Design your home
for a maximum
return on investment
By Genoveve Serge
In Southern California homeowners are continually moving or upgrading their homes. On a complete home remodel it’s even more important to think of where your dollars can best be spent for a maximum return on your investment.
in the Danish
style of clean
was used to
the zebra wood chest define the space between living and dining room.
Aesthetic appeal for future resale value should always be a top priority.
Photographs shown here are of a modest investment home located in Ventura County. The new homeowner purchased this vacant property which needed a complete overhaul. Too much to tackle on her own, she called me in for direction, planning and coordination with her contractor.
At the top list of priorities was how to make the 1,600 square-foot traditional home look and feel larger than its actual space. To achieve this we started by removing the old carpeting throughout the house and replaced it with all natural materials (travertine and walnut flooring). The light reflective quality of these surfaces added volume to every room and are a neutral base for any décor. This is important when choosing hard surfaces, for resale value. Natural stone and hardwood floors also add warmth and contrast.
The ceilings were only 8 feet in height, much lower than today’s standards. The thick texture on the ceilings also caused the rooms to look too top heavy. The texture was removed and all ceilings were smoothed and finished with a creamy white alabaster color. Color palettes are critical in small spaces. They also can dictate the direction of style. In this case the client wanted a more modern feel for her home with clean lines and splashes of bold color.
I’m huge on uncluttered and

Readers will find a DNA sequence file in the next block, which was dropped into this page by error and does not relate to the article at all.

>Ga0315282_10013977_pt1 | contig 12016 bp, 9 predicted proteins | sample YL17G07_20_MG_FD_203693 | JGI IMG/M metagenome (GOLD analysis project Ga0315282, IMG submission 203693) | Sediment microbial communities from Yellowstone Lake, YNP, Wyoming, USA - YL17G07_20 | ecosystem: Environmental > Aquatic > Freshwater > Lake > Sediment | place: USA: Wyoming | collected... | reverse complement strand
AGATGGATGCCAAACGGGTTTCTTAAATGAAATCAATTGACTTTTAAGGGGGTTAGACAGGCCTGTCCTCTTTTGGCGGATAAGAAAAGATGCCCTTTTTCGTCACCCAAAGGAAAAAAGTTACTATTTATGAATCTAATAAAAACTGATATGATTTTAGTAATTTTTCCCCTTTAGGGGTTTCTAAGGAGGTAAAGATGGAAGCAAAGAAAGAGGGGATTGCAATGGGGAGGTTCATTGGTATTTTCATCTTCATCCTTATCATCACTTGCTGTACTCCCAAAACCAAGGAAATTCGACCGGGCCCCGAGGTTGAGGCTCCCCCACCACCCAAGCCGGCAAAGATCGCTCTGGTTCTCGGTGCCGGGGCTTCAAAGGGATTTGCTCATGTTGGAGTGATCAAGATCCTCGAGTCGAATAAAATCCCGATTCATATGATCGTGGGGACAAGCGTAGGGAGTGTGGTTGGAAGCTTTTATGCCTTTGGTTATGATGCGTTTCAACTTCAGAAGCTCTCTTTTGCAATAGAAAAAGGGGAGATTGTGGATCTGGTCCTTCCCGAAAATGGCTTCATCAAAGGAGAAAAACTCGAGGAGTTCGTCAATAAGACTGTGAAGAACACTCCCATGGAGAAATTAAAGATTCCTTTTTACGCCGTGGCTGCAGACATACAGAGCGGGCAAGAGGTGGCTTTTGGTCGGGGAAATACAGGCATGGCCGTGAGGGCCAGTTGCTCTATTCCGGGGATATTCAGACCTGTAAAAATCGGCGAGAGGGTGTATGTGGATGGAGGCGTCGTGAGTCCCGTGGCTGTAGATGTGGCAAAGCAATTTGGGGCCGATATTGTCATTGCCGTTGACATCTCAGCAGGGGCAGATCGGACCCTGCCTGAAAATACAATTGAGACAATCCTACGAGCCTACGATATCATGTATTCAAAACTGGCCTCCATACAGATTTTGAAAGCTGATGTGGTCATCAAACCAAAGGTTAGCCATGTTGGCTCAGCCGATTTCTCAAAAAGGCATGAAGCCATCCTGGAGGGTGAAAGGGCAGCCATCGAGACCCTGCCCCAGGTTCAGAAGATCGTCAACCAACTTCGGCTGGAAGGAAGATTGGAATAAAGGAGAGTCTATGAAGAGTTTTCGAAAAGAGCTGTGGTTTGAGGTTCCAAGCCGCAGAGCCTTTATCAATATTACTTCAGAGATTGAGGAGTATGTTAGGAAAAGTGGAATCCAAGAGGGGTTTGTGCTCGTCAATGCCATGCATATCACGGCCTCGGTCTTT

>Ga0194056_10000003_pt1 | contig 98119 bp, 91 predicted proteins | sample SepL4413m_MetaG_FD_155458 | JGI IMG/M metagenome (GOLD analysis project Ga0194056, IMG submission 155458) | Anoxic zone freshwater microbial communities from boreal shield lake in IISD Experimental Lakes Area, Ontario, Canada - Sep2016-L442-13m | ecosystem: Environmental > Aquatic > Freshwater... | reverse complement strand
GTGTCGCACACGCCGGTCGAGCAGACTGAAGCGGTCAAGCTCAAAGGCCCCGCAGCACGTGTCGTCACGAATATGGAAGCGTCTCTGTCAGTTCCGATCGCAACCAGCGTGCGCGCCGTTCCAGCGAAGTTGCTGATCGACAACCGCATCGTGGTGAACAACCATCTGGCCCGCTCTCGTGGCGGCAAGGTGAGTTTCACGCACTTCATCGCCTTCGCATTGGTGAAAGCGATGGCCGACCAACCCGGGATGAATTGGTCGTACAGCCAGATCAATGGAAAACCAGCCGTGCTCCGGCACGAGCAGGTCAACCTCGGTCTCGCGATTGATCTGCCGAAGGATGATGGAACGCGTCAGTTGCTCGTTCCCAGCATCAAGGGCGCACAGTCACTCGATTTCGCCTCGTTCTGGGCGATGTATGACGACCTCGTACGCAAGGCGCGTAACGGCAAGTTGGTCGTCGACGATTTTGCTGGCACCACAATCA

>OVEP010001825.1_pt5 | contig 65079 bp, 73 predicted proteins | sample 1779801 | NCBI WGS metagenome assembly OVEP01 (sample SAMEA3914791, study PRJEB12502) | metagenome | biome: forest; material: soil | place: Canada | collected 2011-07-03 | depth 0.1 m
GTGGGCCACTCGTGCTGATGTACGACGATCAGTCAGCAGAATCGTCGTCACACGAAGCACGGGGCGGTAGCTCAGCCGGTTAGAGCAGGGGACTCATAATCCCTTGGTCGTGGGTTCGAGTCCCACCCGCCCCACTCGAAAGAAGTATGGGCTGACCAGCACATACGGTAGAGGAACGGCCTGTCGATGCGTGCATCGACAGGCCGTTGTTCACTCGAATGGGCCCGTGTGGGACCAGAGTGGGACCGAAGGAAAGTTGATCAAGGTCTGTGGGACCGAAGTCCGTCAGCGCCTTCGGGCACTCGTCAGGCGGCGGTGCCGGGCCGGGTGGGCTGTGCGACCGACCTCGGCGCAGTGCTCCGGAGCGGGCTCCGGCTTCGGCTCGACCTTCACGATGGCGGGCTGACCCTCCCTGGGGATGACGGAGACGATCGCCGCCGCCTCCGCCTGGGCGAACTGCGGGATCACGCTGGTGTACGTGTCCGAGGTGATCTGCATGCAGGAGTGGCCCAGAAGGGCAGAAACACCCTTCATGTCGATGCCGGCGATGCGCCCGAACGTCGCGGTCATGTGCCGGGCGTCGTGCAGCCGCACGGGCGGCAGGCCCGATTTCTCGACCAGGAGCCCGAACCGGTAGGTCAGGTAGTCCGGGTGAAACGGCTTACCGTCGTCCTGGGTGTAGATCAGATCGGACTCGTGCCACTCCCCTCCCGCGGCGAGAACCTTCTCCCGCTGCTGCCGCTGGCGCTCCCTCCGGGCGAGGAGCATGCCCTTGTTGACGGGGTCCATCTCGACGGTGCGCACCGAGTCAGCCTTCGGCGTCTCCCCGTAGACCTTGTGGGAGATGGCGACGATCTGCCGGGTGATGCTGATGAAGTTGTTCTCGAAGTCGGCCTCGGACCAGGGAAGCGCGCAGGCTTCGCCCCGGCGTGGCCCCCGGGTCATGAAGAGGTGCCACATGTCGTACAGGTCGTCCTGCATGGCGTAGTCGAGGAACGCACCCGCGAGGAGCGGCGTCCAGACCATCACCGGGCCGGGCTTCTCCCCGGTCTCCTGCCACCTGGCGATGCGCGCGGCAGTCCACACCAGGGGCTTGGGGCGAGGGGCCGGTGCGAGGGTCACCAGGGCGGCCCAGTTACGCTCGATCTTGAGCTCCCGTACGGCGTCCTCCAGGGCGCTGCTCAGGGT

unobstructed views. Visual peace means
less is better. Careful planning played an
important role in the scale of furniture
to be used. Homeowners often purchase
furniture too large or too small for their
homes which can create either a cluttered
feel or in the case of furniture which is
too small, a feeling of empty space. This
living room combines traditional with
modern. An acrylic coffee table was
used to add drama as well as keeping
the expresso/cream colored area rug
unobstructed pattern. The natural elements
in this zebra wood chest define the
space between living and dining room. A
Japanese elm side table was custom sized
to accommodate four for dining. Chairs
were found in a vintage store off Melrose
Avenue. They incorporate the Danish style,
known for clean lines. Strong color choices
are used in both the red crackle mirror and
pendant light fixture. The homeowner fell
in love with this piece of modern art so we
decided to make it a focal point in the front
room. Accessories tie a space together and
|Photos courtesy of Genoveve Serge Interior Design
We opened up one small bedroom and added French doors out to the patio. This created a master suite which the home did not previously have. The demilune steps were added and designed to repeat the pattern in the exiting patio wall which was also made of brick. In mixing contemporary with traditional styles a custom chaise lounge was designed with acrylic legs. The faux suede on the chaise also is a very durable fabric.
Curb appeal is an important consideration when purchasing a fixer upper. The exterior color was selected to compliment the architecture of the home. An existing front door was painted black and wood shutters were added and painted black as well. We played with various colors before deciding on this perfect shade of butter cream for the wood siding. A great local nursery, Green Meadow on Santa Rosa Road, helped the homeowner with plant selections and placement. A spectacular
garden was created which finalized the look.
It is so rewarding to work with receptive
clients who trust your expertise and are
open to new ideas. The mutual agreement
creates a home to enjoy as well as a
maximum return on their investment.
(Genoveve Serge is a local interior designer. She
can be reached at 499-8998 or send e-mail to
|One small bedroom was opened, inset, and French doors added leading to
the patio. This created a master suite which the home previously didn’t have.